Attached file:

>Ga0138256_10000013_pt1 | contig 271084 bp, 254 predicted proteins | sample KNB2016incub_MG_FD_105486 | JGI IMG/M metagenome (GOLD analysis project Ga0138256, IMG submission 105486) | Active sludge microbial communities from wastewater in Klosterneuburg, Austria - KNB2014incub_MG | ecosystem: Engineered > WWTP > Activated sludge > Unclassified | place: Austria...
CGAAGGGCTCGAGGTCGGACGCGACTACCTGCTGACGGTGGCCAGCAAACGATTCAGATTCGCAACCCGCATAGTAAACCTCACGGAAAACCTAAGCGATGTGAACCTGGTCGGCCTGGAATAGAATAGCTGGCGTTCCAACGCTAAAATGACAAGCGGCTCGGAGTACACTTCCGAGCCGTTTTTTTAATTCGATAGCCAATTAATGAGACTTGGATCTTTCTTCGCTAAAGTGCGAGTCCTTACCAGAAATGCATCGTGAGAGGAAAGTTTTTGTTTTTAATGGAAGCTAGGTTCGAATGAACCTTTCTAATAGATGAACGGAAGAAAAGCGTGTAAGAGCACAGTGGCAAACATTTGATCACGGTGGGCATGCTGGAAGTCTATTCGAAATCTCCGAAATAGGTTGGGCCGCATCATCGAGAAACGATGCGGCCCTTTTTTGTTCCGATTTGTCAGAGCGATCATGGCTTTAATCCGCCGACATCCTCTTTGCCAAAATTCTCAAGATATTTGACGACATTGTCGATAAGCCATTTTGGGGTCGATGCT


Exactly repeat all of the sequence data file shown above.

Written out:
>Ga0138256_10000013_pt1 | contig 271084 bp, 254 predicted proteins | sample KNB2016incub_MG_FD_105486 | JGI IMG/M metagenome (GOLD analysis project Ga0138256, IMG submission 105486) | Active sludge microbial communities from wastewater in Klosterneuburg, Austria - KNB2014incub_MG | ecosystem: Engineered > WWTP > Activated sludge > Unclassified | place: Austria...
CGAAGGGCTCGAGGTCGGACGCGACTACCTGCTGACGGTGGCCAGCAAACGATTCAGATTCGCAACCCGCATAGTAAACCTCACGGAAAACCTAAGCGATGTGAACCTGGTCGGCCTGGAATAGAATAGCTGGCGTTCCAACGCTAAAATGACAAGCGGCTCGGAGTACACTTCCGAGCCGTTTTTTTAATTCGATAGCCAATTAATGAGACTTGGATCTTTCTTCGCTAAAGTGCGAGTCCTTACCAGAAATGCATCGTGAGAGGAAAGTTTTTGTTTTTAATGGAAGCTAGGTTCGAATGAACCTTTCTAATAGATGAACGGAAGAAAAGCGTGTAAGAGCACAGTGGCAAACATTTGATCACGGTGGGCATGCTGGAAGTCTATTCGAAATCTCCGAAATAGGTTGGGCCGCATCATCGAGAAACGATGCGGCCCTTTTTTGTTCCGATTTGTCAGAGCGATCATGGCTTTAATCCGCCGACATCCTCTTTGCCAAAATTCTCAAGATATTTGACGACATTGTCGATAAGCCATTTTGGGGTCGATGCT